Impact of Two Water Management Systems on Arsenic Speciation and Microbial Populations in Rice Rhizosphere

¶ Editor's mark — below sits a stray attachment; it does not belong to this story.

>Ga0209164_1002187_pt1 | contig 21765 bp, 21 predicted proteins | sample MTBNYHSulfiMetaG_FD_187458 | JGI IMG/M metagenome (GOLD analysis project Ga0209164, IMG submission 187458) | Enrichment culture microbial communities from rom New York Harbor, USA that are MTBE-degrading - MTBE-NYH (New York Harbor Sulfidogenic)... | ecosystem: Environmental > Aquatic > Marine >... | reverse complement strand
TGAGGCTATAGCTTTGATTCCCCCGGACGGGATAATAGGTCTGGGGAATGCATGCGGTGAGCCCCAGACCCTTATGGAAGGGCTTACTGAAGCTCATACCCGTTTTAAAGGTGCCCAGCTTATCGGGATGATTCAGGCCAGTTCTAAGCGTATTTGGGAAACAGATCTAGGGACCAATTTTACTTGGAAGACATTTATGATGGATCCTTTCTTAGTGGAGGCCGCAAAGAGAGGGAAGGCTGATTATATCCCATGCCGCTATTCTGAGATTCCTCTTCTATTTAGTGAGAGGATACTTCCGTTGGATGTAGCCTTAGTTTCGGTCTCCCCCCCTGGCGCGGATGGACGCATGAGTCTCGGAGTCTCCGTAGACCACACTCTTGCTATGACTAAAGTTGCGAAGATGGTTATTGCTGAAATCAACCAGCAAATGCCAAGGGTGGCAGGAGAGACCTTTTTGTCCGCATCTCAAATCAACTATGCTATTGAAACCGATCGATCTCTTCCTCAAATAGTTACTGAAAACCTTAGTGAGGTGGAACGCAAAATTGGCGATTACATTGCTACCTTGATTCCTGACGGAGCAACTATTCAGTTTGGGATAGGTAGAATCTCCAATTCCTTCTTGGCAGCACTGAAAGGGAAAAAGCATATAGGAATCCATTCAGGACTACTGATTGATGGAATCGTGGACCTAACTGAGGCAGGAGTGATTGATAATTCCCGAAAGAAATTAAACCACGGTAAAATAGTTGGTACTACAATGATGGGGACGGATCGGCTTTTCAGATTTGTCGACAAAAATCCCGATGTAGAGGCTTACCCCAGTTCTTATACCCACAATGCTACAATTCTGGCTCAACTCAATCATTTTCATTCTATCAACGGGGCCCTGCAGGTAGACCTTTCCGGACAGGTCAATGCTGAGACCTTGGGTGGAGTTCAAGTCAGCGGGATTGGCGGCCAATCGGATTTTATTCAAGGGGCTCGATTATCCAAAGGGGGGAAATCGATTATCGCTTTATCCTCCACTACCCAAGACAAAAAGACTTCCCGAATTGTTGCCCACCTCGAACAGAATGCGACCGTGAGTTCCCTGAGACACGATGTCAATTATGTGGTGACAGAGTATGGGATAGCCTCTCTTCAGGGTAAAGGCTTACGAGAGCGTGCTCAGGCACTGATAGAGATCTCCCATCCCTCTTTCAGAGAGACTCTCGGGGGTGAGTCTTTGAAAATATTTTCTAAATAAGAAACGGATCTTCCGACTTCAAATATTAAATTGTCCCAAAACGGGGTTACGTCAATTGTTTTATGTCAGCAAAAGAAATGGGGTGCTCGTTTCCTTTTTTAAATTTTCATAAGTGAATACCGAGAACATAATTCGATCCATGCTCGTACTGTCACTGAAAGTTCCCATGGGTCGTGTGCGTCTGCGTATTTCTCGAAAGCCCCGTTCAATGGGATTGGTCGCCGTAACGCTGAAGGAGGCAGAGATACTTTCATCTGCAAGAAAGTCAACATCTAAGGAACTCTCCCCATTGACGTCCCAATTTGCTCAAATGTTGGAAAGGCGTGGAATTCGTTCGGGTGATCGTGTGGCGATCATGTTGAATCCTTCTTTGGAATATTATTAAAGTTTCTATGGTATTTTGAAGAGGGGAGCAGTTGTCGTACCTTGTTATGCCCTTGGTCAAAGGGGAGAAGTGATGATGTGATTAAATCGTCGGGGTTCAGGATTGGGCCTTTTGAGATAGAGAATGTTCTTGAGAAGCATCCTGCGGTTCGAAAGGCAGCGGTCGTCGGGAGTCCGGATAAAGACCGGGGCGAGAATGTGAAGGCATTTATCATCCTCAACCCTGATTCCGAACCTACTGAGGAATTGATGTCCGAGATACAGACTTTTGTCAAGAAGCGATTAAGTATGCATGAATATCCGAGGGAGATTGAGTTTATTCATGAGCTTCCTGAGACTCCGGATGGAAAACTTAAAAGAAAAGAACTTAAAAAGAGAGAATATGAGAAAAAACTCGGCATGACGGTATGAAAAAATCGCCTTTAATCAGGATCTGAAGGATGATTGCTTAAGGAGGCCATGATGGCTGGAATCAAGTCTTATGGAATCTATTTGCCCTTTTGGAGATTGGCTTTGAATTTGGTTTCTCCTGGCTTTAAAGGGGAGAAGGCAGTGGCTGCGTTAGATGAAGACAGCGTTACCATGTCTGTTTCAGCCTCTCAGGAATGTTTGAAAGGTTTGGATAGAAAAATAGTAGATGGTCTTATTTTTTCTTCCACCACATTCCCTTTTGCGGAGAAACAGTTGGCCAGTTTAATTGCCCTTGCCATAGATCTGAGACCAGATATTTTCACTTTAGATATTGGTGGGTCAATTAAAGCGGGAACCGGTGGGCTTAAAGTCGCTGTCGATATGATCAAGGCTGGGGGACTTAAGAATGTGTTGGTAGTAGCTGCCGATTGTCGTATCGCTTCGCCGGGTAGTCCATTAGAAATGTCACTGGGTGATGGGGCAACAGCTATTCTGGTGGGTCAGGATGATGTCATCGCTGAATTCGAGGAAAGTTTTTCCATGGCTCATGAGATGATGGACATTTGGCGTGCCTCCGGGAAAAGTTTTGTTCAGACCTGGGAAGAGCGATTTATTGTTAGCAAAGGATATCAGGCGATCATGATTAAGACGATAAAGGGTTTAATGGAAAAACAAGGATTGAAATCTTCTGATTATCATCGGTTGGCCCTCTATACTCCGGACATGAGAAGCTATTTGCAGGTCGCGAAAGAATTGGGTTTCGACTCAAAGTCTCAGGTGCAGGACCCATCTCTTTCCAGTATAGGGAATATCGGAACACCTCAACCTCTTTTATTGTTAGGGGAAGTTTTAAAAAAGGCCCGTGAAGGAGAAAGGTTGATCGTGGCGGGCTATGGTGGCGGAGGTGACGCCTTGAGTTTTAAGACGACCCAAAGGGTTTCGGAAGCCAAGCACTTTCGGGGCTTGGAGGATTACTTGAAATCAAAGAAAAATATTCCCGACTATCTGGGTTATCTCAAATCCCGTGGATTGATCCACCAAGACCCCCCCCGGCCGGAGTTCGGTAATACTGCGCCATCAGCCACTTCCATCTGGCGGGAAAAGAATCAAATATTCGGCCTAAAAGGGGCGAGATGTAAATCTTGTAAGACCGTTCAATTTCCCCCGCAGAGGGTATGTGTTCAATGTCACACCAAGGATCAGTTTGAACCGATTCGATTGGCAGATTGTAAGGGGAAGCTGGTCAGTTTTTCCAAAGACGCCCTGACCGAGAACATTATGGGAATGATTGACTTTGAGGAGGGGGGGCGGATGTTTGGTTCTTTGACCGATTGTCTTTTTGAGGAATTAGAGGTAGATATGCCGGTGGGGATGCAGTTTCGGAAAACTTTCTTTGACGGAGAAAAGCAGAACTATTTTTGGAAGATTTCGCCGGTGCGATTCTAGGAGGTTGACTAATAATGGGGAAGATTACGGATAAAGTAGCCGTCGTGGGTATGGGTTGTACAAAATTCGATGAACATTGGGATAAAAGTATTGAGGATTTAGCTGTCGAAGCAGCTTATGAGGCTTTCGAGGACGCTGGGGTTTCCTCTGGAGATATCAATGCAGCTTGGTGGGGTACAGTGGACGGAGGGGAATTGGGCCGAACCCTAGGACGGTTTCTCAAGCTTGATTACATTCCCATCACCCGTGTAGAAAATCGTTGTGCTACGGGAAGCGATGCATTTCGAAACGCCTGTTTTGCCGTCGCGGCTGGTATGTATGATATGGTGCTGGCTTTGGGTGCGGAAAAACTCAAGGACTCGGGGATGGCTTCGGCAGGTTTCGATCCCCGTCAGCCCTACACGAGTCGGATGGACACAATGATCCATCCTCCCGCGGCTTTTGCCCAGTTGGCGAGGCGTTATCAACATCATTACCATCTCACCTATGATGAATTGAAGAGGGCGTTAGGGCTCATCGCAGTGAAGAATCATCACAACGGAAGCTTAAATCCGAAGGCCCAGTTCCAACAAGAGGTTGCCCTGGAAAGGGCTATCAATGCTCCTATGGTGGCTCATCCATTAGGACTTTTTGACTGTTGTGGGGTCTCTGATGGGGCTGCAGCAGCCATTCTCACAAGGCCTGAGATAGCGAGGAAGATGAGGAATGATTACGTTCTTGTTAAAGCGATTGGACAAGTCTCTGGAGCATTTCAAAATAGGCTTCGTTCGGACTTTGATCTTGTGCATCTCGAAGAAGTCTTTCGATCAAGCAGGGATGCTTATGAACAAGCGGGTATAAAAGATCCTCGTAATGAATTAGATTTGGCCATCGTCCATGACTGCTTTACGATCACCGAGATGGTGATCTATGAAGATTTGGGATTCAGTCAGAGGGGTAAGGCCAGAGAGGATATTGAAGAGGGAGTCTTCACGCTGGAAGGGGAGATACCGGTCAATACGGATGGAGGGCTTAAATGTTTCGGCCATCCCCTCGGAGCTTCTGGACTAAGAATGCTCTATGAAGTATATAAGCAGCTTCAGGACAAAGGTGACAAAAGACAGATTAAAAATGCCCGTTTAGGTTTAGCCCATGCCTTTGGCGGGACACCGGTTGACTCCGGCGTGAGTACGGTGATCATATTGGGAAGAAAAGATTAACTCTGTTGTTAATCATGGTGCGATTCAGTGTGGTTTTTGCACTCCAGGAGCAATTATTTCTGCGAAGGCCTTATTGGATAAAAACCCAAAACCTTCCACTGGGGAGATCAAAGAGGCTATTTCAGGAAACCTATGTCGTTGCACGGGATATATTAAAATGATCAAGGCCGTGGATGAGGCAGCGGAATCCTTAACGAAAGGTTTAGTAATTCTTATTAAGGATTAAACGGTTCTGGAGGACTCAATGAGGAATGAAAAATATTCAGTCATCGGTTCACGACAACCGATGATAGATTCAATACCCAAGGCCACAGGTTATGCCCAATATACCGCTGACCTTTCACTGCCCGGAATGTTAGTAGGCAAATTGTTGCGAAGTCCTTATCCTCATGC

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Arsenic (As) is a problem with rice production systems throughout the world as high As concentrations are reported in rice grains originating from several parts of the world. This characteristic is mainly due to the flooded conditions utilized in rice culture. We hypothesized that the soluble As concentrations in the rice rhizosphere can be decreased by growing rice more aerobically through intermittent flooding. Intermittent water management practices might also change microbial populations in the rice rhizosphere that might potentially impact As chemistry and bioavailability. Two field-scale experiments were conducted over two years to study the impact of intermittent and continuous flooding on As speciation and microbial populations in the rice rhizosphere. As levels and speciation in the rhizosphere soil, root-plaque and pore-water were determined using a high performance liquid chromatography-inductively coupled plasmamass spectroscopy (HPLC-ICP-MS). The microbial populations were assessed from the rhizosphere soil and root-plaque samples using quantitative polymerase chain reaction (qPCR) and 16S rRNA sequencing. Pore-water and root-plaque total-As concentrations significantly decreased in the intermittent compared to the continuous flood plots. Inorganic arsenite (iAsIII) was predominant in pore-water and inorganic arsenate (iAsV) in root-plaque and soil. Rootplaque sequestered significantly higher levels of As (almost tenfold higher) than the adjacent rhizosphere soil. Grain As concentrations also decreased by 35 to 45 percent in the intermittent compared to the continuously flooded plots. Organic As species, monomethyl and dimethyl arsenate were detected in the rhizosphere with relative increases and decreases among the treatments. Bacteria were the predominant group (91 to 94 percent and 48 to 78 percent of total community in root-plaque and rhizosphere soils, respectively). Archaea were also a major component of rhizosphere soil with their populations being higher under continuous flooding. The relative abundance of iron-reducing bacteria was around 3 to 6 percent of the total community in root-plaque and around 6 to 6 percent in soil, with significantly lower abundance in the intermittent compared to the continuously flooded plots. Results of these studies demonstrated that intermittent flooding could be a potential management option to reduce grain As in rice cultivated on fields with moderate to high As concentrations.